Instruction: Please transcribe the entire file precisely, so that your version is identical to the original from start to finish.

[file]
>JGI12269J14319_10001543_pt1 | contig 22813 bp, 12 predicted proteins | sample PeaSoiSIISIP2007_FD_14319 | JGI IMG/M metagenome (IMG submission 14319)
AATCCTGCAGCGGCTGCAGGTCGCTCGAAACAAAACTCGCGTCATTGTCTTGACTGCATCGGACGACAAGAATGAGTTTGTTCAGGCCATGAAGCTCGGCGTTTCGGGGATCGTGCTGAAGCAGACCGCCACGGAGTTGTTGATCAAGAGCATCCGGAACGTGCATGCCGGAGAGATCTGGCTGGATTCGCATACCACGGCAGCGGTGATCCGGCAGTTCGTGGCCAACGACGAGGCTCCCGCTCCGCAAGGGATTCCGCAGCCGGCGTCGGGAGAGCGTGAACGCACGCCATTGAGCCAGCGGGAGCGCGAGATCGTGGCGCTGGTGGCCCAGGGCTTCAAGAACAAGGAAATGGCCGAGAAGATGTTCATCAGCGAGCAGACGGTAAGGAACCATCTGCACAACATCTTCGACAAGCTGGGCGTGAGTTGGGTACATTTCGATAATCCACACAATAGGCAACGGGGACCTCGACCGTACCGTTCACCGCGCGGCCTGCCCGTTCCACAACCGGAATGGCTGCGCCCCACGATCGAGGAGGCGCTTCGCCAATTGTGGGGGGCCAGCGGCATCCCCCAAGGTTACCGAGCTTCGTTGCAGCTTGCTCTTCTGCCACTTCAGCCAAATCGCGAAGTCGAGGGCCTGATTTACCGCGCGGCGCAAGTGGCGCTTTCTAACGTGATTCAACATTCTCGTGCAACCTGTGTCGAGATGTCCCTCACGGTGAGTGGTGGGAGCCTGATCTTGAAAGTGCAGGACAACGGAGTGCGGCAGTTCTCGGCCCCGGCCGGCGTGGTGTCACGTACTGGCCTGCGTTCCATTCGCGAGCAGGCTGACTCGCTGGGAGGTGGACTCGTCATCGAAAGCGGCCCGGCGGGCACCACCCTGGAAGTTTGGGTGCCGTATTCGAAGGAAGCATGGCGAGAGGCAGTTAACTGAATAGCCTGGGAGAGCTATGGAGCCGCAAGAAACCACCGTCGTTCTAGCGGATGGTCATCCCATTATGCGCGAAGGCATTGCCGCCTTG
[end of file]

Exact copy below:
>JGI12269J14319_10001543_pt1 | contig 22813 bp, 12 predicted proteins | sample PeaSoiSIISIP2007_FD_14319 | JGI IMG/M metagenome (IMG submission 14319)
AATCCTGCAGCGGCTGCAGGTCGCTCGAAACAAAACTCGCGTCATTGTCTTGACTGCATCGGACGACAAGAATGAGTTTGTTCAGGCCATGAAGCTCGGCGTTTCGGGGATCGTGCTGAAGCAGACCGCCACGGAGTTGTTGATCAAGAGCATCCGGAACGTGCATGCCGGAGAGATCTGGCTGGATTCGCATACCACGGCAGCGGTGATCCGGCAGTTCGTGGCCAACGACGAGGCTCCCGCTCCGCAAGGGATTCCGCAGCCGGCGTCGGGAGAGCGTGAACGCACGCCATTGAGCCAGCGGGAGCGCGAGATCGTGGCGCTGGTGGCCCAGGGCTTCAAGAACAAGGAAATGGCCGAGAAGATGTTCATCAGCGAGCAGACGGTAAGGAACCATCTGCACAACATCTTCGACAAGCTGGGCGTGAGTTGGGTACATTTCGATAATCCACACAATAGGCAACGGGGACCTCGACCGTACCGTTCACCGCGCGGCCTGCCCGTTCCACAACCGGAATGGCTGCGCCCCACGATCGAGGAGGCGCTTCGCCAATTGTGGGGGGCCAGCGGCATCCCCCAAGGTTACCGAGCTTCGTTGCAGCTTGCTCTTCTGCCACTTCAGCCAAATCGCGAAGTCGAGGGCCTGATTTACCGCGCGGCGCAAGTGGCGCTTTCTAACGTGATTCAACATTCTCGTGCAACCTGTGTCGAGATGTCCCTCACGGTGAGTGGTGGGAGCCTGATCTTGAAAGTGCAGGACAACGGAGTGCGGCAGTTCTCGGCCCCGGCCGGCGTGGTGTCACGTACTGGCCTGCGTTCCATTCGCGAGCAGGCTGACTCGCTGGGAGGTGGACTCGTCATCGAAAGCGGCCCGGCGGGCACCACCCTGGAAGTTTGGGTGCCGTATTCGAAGGAAGCATGGCGAGAGGCAGTTAACTGAATAGCCTGGGAGAGCTATGGAGCCGCAAGAAACCACCGTCGTTCTAGCGGATGGTCATCCCATTATGCGCGAAGGCATTGCCGCCTTG